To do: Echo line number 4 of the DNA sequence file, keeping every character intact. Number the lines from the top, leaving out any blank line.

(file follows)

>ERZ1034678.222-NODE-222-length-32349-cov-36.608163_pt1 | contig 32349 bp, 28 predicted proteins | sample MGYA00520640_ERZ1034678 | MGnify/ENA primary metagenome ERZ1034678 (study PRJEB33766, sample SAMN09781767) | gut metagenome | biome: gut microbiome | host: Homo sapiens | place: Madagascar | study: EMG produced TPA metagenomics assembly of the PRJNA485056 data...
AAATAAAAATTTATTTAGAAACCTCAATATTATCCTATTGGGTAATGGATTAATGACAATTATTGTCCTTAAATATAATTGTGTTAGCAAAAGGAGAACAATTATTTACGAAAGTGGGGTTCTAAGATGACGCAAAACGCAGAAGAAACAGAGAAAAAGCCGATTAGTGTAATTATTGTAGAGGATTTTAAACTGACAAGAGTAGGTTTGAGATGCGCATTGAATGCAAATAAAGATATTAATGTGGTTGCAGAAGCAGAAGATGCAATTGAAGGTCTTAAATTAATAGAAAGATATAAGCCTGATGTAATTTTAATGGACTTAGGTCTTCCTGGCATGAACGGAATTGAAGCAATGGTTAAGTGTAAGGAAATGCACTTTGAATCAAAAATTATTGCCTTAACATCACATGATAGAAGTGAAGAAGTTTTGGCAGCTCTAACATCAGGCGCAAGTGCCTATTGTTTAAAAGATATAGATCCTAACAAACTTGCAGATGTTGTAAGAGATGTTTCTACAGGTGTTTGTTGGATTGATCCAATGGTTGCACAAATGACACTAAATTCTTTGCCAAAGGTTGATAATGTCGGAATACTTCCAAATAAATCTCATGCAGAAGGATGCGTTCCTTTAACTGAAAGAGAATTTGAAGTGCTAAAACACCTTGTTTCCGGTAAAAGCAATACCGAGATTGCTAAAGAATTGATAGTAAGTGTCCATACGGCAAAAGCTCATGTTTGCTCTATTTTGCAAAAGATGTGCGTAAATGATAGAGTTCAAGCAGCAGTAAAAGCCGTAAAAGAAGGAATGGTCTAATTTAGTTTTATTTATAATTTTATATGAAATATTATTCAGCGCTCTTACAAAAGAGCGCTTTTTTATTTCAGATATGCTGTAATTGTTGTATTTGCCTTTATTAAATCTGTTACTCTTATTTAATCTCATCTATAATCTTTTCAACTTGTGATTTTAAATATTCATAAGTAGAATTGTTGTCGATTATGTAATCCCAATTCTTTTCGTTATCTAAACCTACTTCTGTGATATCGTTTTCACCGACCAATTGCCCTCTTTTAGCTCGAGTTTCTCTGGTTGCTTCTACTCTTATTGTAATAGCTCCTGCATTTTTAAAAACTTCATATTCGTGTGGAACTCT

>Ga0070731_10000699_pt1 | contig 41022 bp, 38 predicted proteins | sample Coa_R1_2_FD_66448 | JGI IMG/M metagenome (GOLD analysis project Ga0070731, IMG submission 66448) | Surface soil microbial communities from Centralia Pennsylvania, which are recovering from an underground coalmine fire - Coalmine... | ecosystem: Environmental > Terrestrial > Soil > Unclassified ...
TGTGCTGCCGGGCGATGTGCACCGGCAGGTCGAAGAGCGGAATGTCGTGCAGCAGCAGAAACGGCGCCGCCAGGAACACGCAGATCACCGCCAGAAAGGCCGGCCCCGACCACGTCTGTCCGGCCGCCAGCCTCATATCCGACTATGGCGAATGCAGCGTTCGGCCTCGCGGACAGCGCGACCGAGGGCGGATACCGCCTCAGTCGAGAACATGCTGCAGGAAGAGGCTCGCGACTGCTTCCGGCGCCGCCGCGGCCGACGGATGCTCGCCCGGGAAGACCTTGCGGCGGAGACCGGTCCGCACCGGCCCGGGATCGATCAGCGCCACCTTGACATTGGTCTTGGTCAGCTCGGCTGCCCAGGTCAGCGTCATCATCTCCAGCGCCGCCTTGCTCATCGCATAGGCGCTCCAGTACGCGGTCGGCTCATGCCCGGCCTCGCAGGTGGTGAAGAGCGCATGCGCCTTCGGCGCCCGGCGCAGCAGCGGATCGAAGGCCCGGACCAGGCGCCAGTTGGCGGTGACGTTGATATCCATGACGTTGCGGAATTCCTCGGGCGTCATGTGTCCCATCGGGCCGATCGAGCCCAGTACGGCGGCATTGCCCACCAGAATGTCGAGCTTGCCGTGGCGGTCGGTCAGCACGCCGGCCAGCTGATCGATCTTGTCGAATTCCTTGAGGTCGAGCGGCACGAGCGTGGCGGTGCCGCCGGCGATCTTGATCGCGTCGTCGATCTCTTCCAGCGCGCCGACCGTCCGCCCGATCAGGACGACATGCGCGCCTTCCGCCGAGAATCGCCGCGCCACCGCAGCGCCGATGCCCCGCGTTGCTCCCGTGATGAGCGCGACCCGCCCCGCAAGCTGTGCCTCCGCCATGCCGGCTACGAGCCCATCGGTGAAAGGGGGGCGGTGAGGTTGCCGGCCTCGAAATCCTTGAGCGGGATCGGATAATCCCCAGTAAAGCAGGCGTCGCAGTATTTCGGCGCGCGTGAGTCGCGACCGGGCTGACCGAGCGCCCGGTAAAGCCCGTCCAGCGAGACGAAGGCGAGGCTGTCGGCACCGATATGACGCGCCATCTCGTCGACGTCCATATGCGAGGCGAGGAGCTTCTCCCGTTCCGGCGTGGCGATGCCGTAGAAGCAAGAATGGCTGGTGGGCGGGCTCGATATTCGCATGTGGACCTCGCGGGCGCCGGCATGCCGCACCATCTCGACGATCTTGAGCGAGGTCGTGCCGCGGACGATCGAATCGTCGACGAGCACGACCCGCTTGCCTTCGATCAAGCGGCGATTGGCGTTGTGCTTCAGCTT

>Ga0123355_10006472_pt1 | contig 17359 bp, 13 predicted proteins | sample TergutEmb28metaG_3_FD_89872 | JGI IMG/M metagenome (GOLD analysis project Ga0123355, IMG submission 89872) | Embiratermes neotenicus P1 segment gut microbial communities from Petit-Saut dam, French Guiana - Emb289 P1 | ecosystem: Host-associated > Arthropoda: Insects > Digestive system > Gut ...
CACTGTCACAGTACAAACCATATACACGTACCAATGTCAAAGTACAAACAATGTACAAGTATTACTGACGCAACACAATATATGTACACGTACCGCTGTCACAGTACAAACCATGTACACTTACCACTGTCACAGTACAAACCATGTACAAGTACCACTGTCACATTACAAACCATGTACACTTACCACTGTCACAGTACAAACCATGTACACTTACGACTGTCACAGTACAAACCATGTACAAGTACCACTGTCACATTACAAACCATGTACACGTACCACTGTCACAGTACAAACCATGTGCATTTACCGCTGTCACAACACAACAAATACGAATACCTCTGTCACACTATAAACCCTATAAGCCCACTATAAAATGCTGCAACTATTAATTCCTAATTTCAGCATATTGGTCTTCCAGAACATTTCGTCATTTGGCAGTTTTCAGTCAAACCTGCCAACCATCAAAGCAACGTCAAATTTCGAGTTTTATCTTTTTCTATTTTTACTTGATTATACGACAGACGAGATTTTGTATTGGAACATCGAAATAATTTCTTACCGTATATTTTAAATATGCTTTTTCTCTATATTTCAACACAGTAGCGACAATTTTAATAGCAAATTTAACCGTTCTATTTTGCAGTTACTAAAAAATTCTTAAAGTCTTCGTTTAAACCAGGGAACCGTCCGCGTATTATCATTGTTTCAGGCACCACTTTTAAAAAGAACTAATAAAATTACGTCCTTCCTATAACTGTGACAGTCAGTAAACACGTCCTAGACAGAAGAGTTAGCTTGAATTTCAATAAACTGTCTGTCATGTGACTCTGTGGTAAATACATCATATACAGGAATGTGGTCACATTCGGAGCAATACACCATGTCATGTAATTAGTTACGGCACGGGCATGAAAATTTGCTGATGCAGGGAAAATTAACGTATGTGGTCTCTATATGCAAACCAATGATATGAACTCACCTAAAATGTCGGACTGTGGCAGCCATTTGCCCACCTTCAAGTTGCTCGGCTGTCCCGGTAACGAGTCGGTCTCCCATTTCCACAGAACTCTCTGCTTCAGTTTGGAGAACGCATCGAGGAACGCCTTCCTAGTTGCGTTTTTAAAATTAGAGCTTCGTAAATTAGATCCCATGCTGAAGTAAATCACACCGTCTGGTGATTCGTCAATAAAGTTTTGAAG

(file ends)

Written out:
TGTGCTGCCGGGCGATGTGCACCGGCAGGTCGAAGAGCGGAATGTCGTGCAGCAGCAGAAACGGCGCCGCCAGGAACACGCAGATCACCGCCAGAAAGGCCGGCCCCGACCACGTCTGTCCGGCCGCCAGCCTCATATCCGACTATGGCGAATGCAGCGTTCGGCCTCGCGGACAGCGCGACCGAGGGCGGATACCGCCTCAGTCGAGAACATGCTGCAGGAAGAGGCTCGCGACTGCTTCCGGCGCCGCCGCGGCCGACGGATGCTCGCCCGGGAAGACCTTGCGGCGGAGACCGGTCCGCACCGGCCCGGGATCGATCAGCGCCACCTTGACATTGGTCTTGGTCAGCTCGGCTGCCCAGGTCAGCGTCATCATCTCCAGCGCCGCCTTGCTCATCGCATAGGCGCTCCAGTACGCGGTCGGCTCATGCCCGGCCTCGCAGGTGGTGAAGAGCGCATGCGCCTTCGGCGCCCGGCGCAGCAGCGGATCGAAGGCCCGGACCAGGCGCCAGTTGGCGGTGACGTTGATATCCATGACGTTGCGGAATTCCTCGGGCGTCATGTGTCCCATCGGGCCGATCGAGCCCAGTACGGCGGCATTGCCCACCAGAATGTCGAGCTTGCCGTGGCGGTCGGTCAGCACGCCGGCCAGCTGATCGATCTTGTCGAATTCCTTGAGGTCGAGCGGCACGAGCGTGGCGGTGCCGCCGGCGATCTTGATCGCGTCGTCGATCTCTTCCAGCGCGCCGACCGTCCGCCCGATCAGGACGACATGCGCGCCTTCCGCCGAGAATCGCCGCGCCACCGCAGCGCCGATGCCCCGCGTTGCTCCCGTGATGAGCGCGACCCGCCCCGCAAGCTGTGCCTCCGCCATGCCGGCTACGAGCCCATCGGTGAAAGGGGGGCGGTGAGGTTGCCGGCCTCGAAATCCTTGAGCGGGATCGGATAATCCCCAGTAAAGCAGGCGTCGCAGTATTTCGGCGCGCGTGAGTCGCGACCGGGCTGACCGAGCGCCCGGTAAAGCCCGTCCAGCGAGACGAAGGCGAGGCTGTCGGCACCGATATGACGCGCCATCTCGTCGACGTCCATATGCGAGGCGAGGAGCTTCTCCCGTTCCGGCGTGGCGATGCCGTAGAAGCAAGAATGGCTGGTGGGCGGGCTCGATATTCGCATGTGGACCTCGCGGGCGCCGGCATGCCGCACCATCTCGACGATCTTGAGCGAGGTCGTGCCGCGGACGATCGAATCGTCGACGAGCACGACCCGCTTGCCTTCGATCAAGCGGCGATTGGCGTTGTGCTTCAGCTT